Tcl and the Tk Toolkit
Author: John K. Osterhout
Reviewer: Phil Hughes
Tcl and Tk are receiving a lot of press. They offer a quick way to develop X applications or add a graphical front-end to existing code (see Linux Journal #8). Plus John Osterhout, the author of Tcl, is now working for Sun—and Sun is talking about turning Tcl into a serious product. In this book, Osterhout offers an introduction and overview of Tcl and Tk to get you started and continues on to the serious stuff.
The first part of the book following the introduction covers the Tcl language itself—chapters include syntax, variables, expressions, lists, flow of control, procedures, string manipulation, file access, processes and error handling—and ends with chapters on tcl internals and the history mechanism.
Next, the book covers the Tk toolkit for writing X-Windows applications. Again, there are a lot of chapters covering widgets, geometry managers, bindings, focus, window managers, communications between applications and invocation of procedures by real-world events. The final chapters discuss configuration, assorted commands and concepts that don't fit elsewhere and also give two applications examples.
The end of the book covers working with Tcl and C, and working with Tk and C. The Tcl chapters first tell you why you may want to combine Tcl with C and then explain how the interface works and how to develop code using it. There are a liberal number of examples. The Tk and C chapters thoroughly cover the nitty-gritty of the Tk/X interface. If you are not familiar with X-Windows programming, this looks a little scary, but it isn't the fault of Tcl/Tk.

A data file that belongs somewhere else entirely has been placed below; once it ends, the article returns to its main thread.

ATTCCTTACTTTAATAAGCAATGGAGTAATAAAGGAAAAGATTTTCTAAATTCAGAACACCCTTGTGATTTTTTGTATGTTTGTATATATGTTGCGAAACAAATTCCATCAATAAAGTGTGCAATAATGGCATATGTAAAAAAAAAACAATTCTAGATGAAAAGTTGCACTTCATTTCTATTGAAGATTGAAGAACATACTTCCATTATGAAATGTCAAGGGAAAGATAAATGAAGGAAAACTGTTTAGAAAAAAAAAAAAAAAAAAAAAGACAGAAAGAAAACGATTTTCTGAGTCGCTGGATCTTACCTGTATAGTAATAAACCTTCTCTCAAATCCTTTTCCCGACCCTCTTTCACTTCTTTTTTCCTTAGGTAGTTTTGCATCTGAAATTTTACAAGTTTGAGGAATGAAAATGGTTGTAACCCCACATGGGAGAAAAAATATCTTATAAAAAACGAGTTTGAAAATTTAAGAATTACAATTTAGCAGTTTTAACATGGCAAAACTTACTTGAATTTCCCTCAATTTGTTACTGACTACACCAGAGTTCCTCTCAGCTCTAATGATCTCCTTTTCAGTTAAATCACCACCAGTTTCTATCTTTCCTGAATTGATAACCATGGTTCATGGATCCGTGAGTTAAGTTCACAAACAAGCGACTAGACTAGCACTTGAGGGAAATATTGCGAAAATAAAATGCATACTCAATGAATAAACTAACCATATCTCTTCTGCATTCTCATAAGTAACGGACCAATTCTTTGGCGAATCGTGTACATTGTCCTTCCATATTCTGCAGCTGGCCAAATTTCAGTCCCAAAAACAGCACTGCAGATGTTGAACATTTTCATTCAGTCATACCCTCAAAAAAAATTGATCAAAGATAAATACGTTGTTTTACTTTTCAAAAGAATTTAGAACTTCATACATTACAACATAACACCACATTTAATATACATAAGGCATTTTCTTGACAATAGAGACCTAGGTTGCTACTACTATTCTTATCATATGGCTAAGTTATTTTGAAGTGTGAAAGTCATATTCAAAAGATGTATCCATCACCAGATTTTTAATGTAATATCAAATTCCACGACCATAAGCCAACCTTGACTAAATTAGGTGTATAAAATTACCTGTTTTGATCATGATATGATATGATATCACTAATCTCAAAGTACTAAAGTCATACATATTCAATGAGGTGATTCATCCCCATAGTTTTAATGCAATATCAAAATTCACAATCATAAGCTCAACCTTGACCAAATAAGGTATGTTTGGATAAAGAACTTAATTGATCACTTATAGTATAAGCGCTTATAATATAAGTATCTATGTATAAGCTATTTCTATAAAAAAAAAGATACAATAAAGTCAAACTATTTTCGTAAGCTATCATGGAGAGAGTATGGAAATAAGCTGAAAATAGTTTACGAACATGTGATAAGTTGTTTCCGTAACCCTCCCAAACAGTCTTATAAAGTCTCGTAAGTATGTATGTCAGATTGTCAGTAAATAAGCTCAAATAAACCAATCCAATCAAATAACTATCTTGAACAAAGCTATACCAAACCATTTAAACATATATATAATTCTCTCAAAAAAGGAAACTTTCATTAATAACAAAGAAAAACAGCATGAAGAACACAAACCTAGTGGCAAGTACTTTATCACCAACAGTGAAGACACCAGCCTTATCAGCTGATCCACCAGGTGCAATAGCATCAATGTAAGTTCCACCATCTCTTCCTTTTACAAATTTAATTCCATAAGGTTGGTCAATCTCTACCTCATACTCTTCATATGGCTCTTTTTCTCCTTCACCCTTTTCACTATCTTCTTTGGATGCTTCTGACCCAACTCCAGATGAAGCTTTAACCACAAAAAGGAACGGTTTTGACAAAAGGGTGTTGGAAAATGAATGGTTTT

The book ends with an appendix that points you at ftp sites where you can get software and a brief description of how to get it running. There are 450 pages of information contained in the book.
I am not a Tcl/Tk programmer and got the book to start from scratch. When I first looked at the book it reminded me a lot of The C Programming Language written by Kernighan and Ritchie (K&R), who also wrote the C language. Osterhout's book, like K&R's, begins with an overview and then continues by showing the reader all the details. A “hello world” program is used early on as a programming example and this illustrates that both Tcl and C are relatively simple languages. Also of note, is that Brian Kernighan is Addison-Wesley's consulting editor for a series of books.
I remember reading K&R, writing some C code, being a little frustrated, going back, learning more and eventually learning C. When I was learning C (1980) K&R was the only book out there. Today, even though there are hundreds of books on C, I still use K&R for reference and don't look in other C texts for information.
I have played a little with Tcl/Tk using this book and have felt more than a little frustrated. After looking over the book again, my conclusion is that it covers the language in detail as a tutorial, but it is not a good reference book. In the case of C, I use SSC's C Library Reference (a pocket-sized guide that I wrote) as a quick reference. Then I use K&R for additional reference, if needed, because it offers information in an easy-to-find format.
Osterhout's book isn't going to be the book you use when you are writing code and need to look something up. I see it as one of the tools you utilize to get started with Tcl/Tk, but a second, smaller book or pocket guide is necessary to help you with the nuts and bolts as you actually do development. Is it worth buying? Yes. But life will be easier when a reference exists that will complement this book.
Phil Hughes is the publisher of Linux Journal.
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